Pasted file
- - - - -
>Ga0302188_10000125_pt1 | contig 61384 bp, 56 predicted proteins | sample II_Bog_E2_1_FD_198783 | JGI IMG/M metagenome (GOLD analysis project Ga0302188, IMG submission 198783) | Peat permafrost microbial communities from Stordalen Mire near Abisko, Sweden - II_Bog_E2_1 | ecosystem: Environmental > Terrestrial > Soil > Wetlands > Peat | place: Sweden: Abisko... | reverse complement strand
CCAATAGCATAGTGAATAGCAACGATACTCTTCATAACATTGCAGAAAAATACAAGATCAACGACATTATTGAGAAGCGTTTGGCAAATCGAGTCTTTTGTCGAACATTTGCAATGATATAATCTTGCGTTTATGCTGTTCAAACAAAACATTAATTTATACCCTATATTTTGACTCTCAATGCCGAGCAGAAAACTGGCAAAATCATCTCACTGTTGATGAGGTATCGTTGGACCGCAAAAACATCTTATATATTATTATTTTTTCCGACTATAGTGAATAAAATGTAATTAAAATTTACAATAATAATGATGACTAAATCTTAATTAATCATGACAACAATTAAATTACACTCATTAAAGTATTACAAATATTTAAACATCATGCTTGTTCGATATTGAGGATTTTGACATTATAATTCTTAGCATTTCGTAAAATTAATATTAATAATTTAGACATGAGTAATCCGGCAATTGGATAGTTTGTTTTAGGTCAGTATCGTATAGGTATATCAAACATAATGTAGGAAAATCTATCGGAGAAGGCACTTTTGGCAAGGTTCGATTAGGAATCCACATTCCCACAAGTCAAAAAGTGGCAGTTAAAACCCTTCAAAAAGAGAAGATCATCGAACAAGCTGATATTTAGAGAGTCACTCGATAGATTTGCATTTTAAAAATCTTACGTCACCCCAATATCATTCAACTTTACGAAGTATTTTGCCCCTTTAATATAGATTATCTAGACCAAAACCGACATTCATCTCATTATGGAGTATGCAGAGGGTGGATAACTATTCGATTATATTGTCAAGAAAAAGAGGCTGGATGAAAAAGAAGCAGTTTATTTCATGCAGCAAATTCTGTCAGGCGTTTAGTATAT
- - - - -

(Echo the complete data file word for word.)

>Ga0302188_10000125_pt1 | contig 61384 bp, 56 predicted proteins | sample II_Bog_E2_1_FD_198783 | JGI IMG/M metagenome (GOLD analysis project Ga0302188, IMG submission 198783) | Peat permafrost microbial communities from Stordalen Mire near Abisko, Sweden - II_Bog_E2_1 | ecosystem: Environmental > Terrestrial > Soil > Wetlands > Peat | place: Sweden: Abisko... | reverse complement strand
CCAATAGCATAGTGAATAGCAACGATACTCTTCATAACATTGCAGAAAAATACAAGATCAACGACATTATTGAGAAGCGTTTGGCAAATCGAGTCTTTTGTCGAACATTTGCAATGATATAATCTTGCGTTTATGCTGTTCAAACAAAACATTAATTTATACCCTATATTTTGACTCTCAATGCCGAGCAGAAAACTGGCAAAATCATCTCACTGTTGATGAGGTATCGTTGGACCGCAAAAACATCTTATATATTATTATTTTTTCCGACTATAGTGAATAAAATGTAATTAAAATTTACAATAATAATGATGACTAAATCTTAATTAATCATGACAACAATTAAATTACACTCATTAAAGTATTACAAATATTTAAACATCATGCTTGTTCGATATTGAGGATTTTGACATTATAATTCTTAGCATTTCGTAAAATTAATATTAATAATTTAGACATGAGTAATCCGGCAATTGGATAGTTTGTTTTAGGTCAGTATCGTATAGGTATATCAAACATAATGTAGGAAAATCTATCGGAGAAGGCACTTTTGGCAAGGTTCGATTAGGAATCCACATTCCCACAAGTCAAAAAGTGGCAGTTAAAACCCTTCAAAAAGAGAAGATCATCGAACAAGCTGATATTTAGAGAGTCACTCGATAGATTTGCATTTTAAAAATCTTACGTCACCCCAATATCATTCAACTTTACGAAGTATTTTGCCCCTTTAATATAGATTATCTAGACCAAAACCGACATTCATCTCATTATGGAGTATGCAGAGGGTGGATAACTATTCGATTATATTGTCAAGAAAAAGAGGCTGGATGAAAAAGAAGCAGTTTATTTCATGCAGCAAATTCTGTCAGGCGTTTAGTATAT